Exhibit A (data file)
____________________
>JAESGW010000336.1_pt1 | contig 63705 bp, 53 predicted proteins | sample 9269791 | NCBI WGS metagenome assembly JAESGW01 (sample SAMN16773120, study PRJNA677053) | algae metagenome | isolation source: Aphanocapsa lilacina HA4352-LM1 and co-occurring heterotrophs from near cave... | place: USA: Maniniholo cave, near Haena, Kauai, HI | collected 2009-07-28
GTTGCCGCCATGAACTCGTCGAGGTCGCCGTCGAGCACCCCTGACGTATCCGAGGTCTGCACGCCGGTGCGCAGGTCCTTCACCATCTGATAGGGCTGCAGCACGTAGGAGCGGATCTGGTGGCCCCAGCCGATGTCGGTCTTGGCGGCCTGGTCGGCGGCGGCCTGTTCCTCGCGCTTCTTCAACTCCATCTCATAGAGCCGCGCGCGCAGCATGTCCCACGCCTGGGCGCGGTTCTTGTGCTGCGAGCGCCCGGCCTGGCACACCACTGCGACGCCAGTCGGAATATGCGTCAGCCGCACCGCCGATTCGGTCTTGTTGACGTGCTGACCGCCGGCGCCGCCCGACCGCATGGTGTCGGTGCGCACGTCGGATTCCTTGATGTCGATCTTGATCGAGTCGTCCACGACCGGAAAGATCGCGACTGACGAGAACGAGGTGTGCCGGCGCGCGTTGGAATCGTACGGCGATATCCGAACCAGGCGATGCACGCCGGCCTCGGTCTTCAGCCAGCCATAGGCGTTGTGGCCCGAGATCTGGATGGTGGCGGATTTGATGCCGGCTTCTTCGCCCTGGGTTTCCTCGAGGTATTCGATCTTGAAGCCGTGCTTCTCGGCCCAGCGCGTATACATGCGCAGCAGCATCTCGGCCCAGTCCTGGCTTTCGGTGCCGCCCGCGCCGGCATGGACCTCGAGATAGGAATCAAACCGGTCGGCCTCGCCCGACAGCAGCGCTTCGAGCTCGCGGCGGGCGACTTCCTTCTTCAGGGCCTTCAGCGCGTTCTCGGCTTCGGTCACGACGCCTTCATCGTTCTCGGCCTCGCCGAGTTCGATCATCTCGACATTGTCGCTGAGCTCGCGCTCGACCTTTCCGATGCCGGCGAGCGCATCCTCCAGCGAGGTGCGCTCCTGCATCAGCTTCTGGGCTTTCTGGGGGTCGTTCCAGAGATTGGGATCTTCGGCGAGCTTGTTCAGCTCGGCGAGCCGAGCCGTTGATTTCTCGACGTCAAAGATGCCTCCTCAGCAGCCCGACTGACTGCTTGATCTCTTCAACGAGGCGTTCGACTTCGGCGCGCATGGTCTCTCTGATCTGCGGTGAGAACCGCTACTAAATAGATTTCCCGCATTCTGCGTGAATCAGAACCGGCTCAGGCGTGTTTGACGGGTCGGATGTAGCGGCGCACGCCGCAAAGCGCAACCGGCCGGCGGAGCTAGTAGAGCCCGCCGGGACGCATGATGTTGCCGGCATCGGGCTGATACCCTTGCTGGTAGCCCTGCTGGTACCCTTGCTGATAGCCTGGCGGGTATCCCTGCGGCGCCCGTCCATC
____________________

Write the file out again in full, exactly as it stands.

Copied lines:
>JAESGW010000336.1_pt1 | contig 63705 bp, 53 predicted proteins | sample 9269791 | NCBI WGS metagenome assembly JAESGW01 (sample SAMN16773120, study PRJNA677053) | algae metagenome | isolation source: Aphanocapsa lilacina HA4352-LM1 and co-occurring heterotrophs from near cave... | place: USA: Maniniholo cave, near Haena, Kauai, HI | collected 2009-07-28
GTTGCCGCCATGAACTCGTCGAGGTCGCCGTCGAGCACCCCTGACGTATCCGAGGTCTGCACGCCGGTGCGCAGGTCCTTCACCATCTGATAGGGCTGCAGCACGTAGGAGCGGATCTGGTGGCCCCAGCCGATGTCGGTCTTGGCGGCCTGGTCGGCGGCGGCCTGTTCCTCGCGCTTCTTCAACTCCATCTCATAGAGCCGCGCGCGCAGCATGTCCCACGCCTGGGCGCGGTTCTTGTGCTGCGAGCGCCCGGCCTGGCACACCACTGCGACGCCAGTCGGAATATGCGTCAGCCGCACCGCCGATTCGGTCTTGTTGACGTGCTGACCGCCGGCGCCGCCCGACCGCATGGTGTCGGTGCGCACGTCGGATTCCTTGATGTCGATCTTGATCGAGTCGTCCACGACCGGAAAGATCGCGACTGACGAGAACGAGGTGTGCCGGCGCGCGTTGGAATCGTACGGCGATATCCGAACCAGGCGATGCACGCCGGCCTCGGTCTTCAGCCAGCCATAGGCGTTGTGGCCCGAGATCTGGATGGTGGCGGATTTGATGCCGGCTTCTTCGCCCTGGGTTTCCTCGAGGTATTCGATCTTGAAGCCGTGCTTCTCGGCCCAGCGCGTATACATGCGCAGCAGCATCTCGGCCCAGTCCTGGCTTTCGGTGCCGCCCGCGCCGGCATGGACCTCGAGATAGGAATCAAACCGGTCGGCCTCGCCCGACAGCAGCGCTTCGAGCTCGCGGCGGGCGACTTCCTTCTTCAGGGCCTTCAGCGCGTTCTCGGCTTCGGTCACGACGCCTTCATCGTTCTCGGCCTCGCCGAGTTCGATCATCTCGACATTGTCGCTGAGCTCGCGCTCGACCTTTCCGATGCCGGCGAGCGCATCCTCCAGCGAGGTGCGCTCCTGCATCAGCTTCTGGGCTTTCTGGGGGTCGTTCCAGAGATTGGGATCTTCGGCGAGCTTGTTCAGCTCGGCGAGCCGAGCCGTTGATTTCTCGACGTCAAAGATGCCTCCTCAGCAGCCCGACTGACTGCTTGATCTCTTCAACGAGGCGTTCGACTTCGGCGCGCATGGTCTCTCTGATCTGCGGTGAGAACCGCTACTAAATAGATTTCCCGCATTCTGCGTGAATCAGAACCGGCTCAGGCGTGTTTGACGGGTCGGATGTAGCGGCGCACGCCGCAAAGCGCAACCGGCCGGCGGAGCTAGTAGAGCCCGCCGGGACGCATGATGTTGCCGGCATCGGGCTGATACCCTTGCTGGTAGCCCTGCTGGTACCCTTGCTGATAGCCTGGCGGGTATCCCTGCGGCGCCCGTCCATC